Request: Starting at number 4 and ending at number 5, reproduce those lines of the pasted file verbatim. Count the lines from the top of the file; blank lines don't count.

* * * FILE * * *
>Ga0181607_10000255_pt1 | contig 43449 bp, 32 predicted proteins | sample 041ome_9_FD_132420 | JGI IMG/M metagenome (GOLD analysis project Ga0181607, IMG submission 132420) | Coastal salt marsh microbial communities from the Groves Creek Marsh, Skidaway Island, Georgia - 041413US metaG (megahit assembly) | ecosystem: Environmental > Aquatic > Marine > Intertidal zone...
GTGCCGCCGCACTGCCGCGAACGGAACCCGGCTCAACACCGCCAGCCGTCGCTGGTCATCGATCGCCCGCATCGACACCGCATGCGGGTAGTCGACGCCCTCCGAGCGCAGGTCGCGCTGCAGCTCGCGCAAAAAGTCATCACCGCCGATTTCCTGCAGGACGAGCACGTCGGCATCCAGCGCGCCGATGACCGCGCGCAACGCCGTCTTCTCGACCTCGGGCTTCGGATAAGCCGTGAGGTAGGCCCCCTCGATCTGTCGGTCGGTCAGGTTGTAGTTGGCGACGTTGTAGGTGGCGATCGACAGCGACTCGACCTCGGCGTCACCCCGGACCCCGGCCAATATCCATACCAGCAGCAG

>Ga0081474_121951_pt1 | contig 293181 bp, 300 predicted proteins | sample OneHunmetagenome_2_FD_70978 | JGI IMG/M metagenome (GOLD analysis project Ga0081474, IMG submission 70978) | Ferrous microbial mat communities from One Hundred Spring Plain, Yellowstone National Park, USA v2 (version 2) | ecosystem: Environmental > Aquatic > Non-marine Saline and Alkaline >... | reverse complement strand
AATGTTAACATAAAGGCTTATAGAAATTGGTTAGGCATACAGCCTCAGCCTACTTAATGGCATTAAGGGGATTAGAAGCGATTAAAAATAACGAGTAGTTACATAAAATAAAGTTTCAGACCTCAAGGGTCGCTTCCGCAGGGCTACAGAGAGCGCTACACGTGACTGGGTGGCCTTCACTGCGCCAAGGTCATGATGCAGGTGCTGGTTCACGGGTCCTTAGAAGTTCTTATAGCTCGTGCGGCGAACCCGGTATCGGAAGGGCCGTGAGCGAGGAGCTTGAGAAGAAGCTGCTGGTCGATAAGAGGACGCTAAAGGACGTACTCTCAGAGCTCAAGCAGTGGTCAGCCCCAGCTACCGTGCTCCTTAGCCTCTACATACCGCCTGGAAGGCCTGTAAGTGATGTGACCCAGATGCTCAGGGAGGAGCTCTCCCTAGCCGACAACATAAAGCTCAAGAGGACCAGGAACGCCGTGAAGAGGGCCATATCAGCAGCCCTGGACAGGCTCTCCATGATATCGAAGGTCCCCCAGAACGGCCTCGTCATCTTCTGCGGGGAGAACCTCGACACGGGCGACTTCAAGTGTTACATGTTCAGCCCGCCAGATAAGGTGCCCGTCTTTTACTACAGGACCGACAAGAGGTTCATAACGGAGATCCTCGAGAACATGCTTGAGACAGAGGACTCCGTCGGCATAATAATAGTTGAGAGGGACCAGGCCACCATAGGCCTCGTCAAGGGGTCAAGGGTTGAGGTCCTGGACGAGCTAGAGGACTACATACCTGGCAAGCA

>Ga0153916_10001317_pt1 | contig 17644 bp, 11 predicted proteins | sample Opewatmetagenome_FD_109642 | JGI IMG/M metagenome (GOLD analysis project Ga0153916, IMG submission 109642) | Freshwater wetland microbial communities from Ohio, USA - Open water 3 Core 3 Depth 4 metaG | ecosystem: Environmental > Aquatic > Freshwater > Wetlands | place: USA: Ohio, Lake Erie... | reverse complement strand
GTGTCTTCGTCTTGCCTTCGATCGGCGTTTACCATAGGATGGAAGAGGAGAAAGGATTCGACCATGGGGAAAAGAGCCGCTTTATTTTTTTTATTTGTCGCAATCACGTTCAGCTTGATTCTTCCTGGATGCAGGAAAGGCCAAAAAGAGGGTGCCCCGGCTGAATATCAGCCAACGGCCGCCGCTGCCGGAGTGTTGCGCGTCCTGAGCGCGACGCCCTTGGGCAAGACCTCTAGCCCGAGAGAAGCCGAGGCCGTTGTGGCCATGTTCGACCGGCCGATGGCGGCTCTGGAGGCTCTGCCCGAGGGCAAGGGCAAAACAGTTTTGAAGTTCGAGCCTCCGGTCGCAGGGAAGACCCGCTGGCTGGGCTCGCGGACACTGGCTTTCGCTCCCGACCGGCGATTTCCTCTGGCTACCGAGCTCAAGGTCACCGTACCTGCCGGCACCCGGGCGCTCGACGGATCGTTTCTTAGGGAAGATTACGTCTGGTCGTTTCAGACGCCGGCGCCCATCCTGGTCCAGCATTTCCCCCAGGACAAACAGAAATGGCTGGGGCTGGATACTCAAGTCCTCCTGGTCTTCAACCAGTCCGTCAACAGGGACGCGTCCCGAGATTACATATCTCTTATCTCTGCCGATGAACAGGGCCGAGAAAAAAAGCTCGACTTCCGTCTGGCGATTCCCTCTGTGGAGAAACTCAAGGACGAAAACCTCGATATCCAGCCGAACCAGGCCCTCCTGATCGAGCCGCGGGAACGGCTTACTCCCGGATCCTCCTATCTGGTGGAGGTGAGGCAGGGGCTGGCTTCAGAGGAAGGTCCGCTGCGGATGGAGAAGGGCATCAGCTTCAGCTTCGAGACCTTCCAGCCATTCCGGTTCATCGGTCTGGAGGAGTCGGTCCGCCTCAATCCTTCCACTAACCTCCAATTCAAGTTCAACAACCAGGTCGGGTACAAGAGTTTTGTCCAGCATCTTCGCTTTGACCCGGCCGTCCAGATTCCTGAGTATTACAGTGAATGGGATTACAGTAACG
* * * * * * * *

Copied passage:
AATGTTAACATAAAGGCTTATAGAAATTGGTTAGGCATACAGCCTCAGCCTACTTAATGGCATTAAGGGGATTAGAAGCGATTAAAAATAACGAGTAGTTACATAAAATAAAGTTTCAGACCTCAAGGGTCGCTTCCGCAGGGCTACAGAGAGCGCTACACGTGACTGGGTGGCCTTCACTGCGCCAAGGTCATGATGCAGGTGCTGGTTCACGGGTCCTTAGAAGTTCTTATAGCTCGTGCGGCGAACCCGGTATCGGAAGGGCCGTGAGCGAGGAGCTTGAGAAGAAGCTGCTGGTCGATAAGAGGACGCTAAAGGACGTACTCTCAGAGCTCAAGCAGTGGTCAGCCCCAGCTACCGTGCTCCTTAGCCTCTACATACCGCCTGGAAGGCCTGTAAGTGATGTGACCCAGATGCTCAGGGAGGAGCTCTCCCTAGCCGACAACATAAAGCTCAAGAGGACCAGGAACGCCGTGAAGAGGGCCATATCAGCAGCCCTGGACAGGCTCTCCATGATATCGAAGGTCCCCCAGAACGGCCTCGTCATCTTCTGCGGGGAGAACCTCGACACGGGCGACTTCAAGTGTTACATGTTCAGCCCGCCAGATAAGGTGCCCGTCTTTTACTACAGGACCGACAAGAGGTTCATAACGGAGATCCTCGAGAACATGCTTGAGACAGAGGACTCCGTCGGCATAATAATAGTTGAGAGGGACCAGGCCACCATAGGCCTCGTCAAGGGGTCAAGGGTTGAGGTCCTGGACGAGCTAGAGGACTACATACCTGGCAAGCA

>Ga0153916_10001317_pt1 | contig 17644 bp, 11 predicted proteins | sample Opewatmetagenome_FD_109642 | JGI IMG/M metagenome (GOLD analysis project Ga0153916, IMG submission 109642) | Freshwater wetland microbial communities from Ohio, USA - Open water 3 Core 3 Depth 4 metaG | ecosystem: Environmental > Aquatic > Freshwater > Wetlands | place: USA: Ohio, Lake Erie... | reverse complement strand